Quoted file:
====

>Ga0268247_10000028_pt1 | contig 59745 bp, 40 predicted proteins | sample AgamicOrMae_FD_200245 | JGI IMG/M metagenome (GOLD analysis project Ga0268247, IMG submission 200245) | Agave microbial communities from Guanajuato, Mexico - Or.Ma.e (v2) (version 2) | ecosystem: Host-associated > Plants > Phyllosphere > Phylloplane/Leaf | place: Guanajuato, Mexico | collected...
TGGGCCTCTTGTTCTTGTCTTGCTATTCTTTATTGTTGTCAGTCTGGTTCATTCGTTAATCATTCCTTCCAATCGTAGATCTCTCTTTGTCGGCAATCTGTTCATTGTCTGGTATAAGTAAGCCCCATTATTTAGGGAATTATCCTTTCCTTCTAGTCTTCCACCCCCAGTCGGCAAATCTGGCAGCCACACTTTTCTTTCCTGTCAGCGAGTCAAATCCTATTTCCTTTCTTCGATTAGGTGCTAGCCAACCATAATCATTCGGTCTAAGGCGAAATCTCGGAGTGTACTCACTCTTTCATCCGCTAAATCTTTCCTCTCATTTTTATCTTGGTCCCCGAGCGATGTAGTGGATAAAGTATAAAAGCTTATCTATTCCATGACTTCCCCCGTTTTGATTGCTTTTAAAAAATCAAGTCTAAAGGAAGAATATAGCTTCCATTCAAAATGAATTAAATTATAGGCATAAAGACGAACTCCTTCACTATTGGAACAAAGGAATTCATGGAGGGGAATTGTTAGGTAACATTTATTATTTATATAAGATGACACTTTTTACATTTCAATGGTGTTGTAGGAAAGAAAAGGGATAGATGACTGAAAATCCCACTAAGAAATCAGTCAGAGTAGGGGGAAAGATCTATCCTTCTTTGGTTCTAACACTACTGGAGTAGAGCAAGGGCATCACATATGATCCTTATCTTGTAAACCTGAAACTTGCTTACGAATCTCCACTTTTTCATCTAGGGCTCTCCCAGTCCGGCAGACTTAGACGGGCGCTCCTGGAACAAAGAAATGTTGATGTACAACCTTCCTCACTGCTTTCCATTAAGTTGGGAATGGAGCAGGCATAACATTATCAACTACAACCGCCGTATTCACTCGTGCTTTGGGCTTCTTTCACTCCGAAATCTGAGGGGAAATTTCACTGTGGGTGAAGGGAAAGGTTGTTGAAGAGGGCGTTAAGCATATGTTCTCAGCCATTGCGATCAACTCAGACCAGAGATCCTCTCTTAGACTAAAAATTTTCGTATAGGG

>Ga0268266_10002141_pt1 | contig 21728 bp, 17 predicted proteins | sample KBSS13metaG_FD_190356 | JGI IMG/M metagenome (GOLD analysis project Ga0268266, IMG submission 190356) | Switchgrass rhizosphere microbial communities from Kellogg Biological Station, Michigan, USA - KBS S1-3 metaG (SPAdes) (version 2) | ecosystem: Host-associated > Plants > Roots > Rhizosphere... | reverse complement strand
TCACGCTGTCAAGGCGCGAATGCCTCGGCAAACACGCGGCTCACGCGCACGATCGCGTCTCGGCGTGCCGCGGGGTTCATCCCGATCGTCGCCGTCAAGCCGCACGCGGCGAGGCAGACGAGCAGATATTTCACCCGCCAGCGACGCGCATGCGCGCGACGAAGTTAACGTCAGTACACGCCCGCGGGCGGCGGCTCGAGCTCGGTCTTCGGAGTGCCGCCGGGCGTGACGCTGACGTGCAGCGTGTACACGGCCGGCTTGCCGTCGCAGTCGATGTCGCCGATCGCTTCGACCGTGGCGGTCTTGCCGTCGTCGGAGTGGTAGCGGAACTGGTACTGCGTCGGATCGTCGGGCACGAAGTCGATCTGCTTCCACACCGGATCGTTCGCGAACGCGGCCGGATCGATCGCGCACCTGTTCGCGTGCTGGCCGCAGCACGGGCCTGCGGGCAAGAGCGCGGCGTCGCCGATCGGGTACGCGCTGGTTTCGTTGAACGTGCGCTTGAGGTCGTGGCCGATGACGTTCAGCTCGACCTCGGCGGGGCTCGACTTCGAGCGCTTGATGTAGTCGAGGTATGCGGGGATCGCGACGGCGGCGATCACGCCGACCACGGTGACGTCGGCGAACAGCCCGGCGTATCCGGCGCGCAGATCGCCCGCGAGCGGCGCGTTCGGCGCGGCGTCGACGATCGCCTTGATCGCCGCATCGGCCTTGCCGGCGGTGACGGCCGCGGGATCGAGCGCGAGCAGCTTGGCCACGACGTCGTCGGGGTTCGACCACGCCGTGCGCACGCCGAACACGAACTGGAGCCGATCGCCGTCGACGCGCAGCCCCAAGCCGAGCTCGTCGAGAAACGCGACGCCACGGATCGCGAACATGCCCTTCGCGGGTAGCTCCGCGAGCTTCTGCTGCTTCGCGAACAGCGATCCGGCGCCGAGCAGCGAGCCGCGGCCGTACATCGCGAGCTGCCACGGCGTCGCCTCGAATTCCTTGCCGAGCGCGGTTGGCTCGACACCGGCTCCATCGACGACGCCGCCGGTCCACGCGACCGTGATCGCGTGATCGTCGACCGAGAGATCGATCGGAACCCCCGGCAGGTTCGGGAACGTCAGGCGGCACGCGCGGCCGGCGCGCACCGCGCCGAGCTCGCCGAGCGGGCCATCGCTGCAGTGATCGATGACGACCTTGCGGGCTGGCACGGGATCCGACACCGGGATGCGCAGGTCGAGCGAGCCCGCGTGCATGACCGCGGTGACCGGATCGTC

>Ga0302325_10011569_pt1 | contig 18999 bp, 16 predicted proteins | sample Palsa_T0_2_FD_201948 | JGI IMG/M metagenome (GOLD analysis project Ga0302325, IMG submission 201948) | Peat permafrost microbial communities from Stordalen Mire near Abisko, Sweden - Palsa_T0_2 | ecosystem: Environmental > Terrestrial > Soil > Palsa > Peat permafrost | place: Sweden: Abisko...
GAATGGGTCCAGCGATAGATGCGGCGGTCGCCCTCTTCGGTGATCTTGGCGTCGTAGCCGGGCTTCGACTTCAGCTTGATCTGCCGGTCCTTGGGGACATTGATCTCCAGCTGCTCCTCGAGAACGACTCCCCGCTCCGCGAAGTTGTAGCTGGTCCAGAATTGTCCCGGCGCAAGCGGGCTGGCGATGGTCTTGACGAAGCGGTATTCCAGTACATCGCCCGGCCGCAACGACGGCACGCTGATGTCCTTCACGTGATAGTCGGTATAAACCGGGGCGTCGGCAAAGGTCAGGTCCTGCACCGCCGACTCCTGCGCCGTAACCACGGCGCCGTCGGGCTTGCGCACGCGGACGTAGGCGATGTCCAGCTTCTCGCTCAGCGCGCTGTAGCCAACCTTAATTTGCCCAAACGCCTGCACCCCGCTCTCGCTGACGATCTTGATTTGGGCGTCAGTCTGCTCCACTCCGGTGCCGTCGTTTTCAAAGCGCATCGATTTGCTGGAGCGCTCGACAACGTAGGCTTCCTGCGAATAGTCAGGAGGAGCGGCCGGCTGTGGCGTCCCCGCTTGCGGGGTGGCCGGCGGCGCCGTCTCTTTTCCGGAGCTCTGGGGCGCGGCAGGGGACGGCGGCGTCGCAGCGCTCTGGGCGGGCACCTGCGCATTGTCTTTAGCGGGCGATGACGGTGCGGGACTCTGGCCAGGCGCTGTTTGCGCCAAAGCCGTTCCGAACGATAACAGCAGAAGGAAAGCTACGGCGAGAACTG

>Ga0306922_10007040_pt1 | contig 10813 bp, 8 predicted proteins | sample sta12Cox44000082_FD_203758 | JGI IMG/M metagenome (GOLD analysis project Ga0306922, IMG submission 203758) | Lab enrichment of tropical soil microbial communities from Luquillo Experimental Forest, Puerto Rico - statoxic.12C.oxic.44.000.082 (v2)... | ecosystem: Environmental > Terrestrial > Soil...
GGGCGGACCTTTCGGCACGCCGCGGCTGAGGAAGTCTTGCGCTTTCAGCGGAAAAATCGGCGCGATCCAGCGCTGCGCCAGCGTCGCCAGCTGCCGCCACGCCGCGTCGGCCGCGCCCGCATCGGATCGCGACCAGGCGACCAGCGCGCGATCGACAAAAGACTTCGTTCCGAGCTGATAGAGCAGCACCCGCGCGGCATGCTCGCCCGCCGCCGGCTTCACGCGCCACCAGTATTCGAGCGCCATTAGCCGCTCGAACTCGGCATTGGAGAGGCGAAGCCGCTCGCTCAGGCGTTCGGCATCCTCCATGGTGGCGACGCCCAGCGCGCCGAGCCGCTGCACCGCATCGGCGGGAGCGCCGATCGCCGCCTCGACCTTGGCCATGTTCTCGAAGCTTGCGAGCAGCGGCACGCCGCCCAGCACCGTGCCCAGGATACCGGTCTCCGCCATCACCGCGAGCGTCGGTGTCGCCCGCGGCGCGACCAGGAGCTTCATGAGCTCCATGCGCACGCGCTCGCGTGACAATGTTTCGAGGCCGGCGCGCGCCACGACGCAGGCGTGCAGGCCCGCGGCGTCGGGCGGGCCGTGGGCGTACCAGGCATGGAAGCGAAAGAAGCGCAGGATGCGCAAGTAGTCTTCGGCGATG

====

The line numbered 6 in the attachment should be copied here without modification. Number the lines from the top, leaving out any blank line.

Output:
GAATGGGTCCAGCGATAGATGCGGCGGTCGCCCTCTTCGGTGATCTTGGCGTCGTAGCCGGGCTTCGACTTCAGCTTGATCTGCCGGTCCTTGGGGACATTGATCTCCAGCTGCTCCTCGAGAACGACTCCCCGCTCCGCGAAGTTGTAGCTGGTCCAGAATTGTCCCGGCGCAAGCGGGCTGGCGATGGTCTTGACGAAGCGGTATTCCAGTACATCGCCCGGCCGCAACGACGGCACGCTGATGTCCTTCACGTGATAGTCGGTATAAACCGGGGCGTCGGCAAAGGTCAGGTCCTGCACCGCCGACTCCTGCGCCGTAACCACGGCGCCGTCGGGCTTGCGCACGCGGACGTAGGCGATGTCCAGCTTCTCGCTCAGCGCGCTGTAGCCAACCTTAATTTGCCCAAACGCCTGCACCCCGCTCTCGCTGACGATCTTGATTTGGGCGTCAGTCTGCTCCACTCCGGTGCCGTCGTTTTCAAAGCGCATCGATTTGCTGGAGCGCTCGACAACGTAGGCTTCCTGCGAATAGTCAGGAGGAGCGGCCGGCTGTGGCGTCCCCGCTTGCGGGGTGGCCGGCGGCGCCGTCTCTTTTCCGGAGCTCTGGGGCGCGGCAGGGGACGGCGGCGTCGCAGCGCTCTGGGCGGGCACCTGCGCATTGTCTTTAGCGGGCGATGACGGTGCGGGACTCTGGCCAGGCGCTGTTTGCGCCAAAGCCGTTCCGAACGATAACAGCAGAAGGAAAGCTACGGCGAGAACTG